A few days later, I was on the phone with some folks from Rush Hospital’s autism treatment center. They were looking for some kids Kai’s age to participate in a social skills study which would, in essence, be free therapy. Plus it’s only a few blocks from my house.
A research assistant was asking me questions about Kai, like when was he diagnosed and is he on any medications.
“And what is his highest form of communication?” he asked. “Would you say he’s nonverbal, nonverbal but uses assistive technology, has some words and phrases, or speaks in full sentences?”
There but for the grace of God, I thought. “He speaks in full sentences,” I replied.
“Can you give me an example of a full sentence?”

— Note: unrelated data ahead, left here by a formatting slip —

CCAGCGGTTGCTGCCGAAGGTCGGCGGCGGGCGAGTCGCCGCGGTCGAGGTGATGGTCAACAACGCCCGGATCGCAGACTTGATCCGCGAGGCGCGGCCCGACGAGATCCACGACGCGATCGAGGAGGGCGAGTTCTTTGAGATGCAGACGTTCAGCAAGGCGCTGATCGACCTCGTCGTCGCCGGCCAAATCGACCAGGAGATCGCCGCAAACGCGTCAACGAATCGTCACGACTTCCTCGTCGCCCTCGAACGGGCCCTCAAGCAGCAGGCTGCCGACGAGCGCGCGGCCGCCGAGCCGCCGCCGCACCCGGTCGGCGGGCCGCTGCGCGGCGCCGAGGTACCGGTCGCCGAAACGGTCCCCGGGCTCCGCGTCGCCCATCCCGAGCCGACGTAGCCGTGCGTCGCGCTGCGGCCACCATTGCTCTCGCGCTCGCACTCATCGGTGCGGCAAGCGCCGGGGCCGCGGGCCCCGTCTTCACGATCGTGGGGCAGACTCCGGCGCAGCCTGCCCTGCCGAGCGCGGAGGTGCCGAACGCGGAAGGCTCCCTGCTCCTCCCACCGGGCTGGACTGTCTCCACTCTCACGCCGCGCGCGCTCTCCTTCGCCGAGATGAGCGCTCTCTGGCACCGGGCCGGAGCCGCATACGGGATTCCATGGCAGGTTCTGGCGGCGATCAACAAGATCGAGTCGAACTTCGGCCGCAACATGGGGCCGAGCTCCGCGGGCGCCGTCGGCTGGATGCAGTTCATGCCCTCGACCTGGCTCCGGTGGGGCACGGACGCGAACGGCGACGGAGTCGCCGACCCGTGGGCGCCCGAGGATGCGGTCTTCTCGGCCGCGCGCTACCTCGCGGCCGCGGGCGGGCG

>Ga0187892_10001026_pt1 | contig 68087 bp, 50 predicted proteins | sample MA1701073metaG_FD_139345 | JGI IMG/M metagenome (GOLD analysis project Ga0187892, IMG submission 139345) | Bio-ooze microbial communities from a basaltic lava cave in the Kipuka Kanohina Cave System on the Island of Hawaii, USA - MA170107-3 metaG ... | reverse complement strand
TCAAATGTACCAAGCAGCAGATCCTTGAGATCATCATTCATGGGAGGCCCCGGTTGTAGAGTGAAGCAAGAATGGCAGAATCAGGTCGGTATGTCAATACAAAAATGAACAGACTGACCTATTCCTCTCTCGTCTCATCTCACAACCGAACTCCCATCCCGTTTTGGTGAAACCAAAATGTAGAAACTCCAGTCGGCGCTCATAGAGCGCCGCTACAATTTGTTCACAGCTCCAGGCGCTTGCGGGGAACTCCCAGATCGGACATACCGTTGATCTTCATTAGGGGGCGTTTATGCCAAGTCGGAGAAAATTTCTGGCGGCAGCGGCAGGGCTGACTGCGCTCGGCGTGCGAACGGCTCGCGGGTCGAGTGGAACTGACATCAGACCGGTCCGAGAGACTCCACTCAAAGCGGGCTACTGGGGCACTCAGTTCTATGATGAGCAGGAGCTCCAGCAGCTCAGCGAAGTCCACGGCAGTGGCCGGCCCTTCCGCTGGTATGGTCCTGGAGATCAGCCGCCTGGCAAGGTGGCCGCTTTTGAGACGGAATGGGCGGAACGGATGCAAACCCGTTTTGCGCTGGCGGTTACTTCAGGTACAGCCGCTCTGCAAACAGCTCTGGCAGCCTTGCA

I drew a total blank at this. Kai talks. He asks for what he wants and will give you a full description of any dinosaur. You can ask him if he knows what the opposite of nocturnal is because you have no idea, and he will tell you that it’s diurnal, and then you’ll ask him how he knows that, but he can never find his shoes, and he’ll laugh and say, “Good one, Mommy.”
I didn’t know what to say, so I said, “When he has to go to the bathroom, he’ll say that he needs to see a man about a horse.”
The research assistant was quiet on the other end. “Is that your answer?” he said, finally.
I said that I supposed it was.
After I hung up (Kai qualified for the study—the effect of oxytocin on social skills) I was thinking about Barb, Kai’s speech therapist at the center, saying to me that Kai has so much language that he was ready to be done for a while.
“How do you feel about that?” she’d asked me.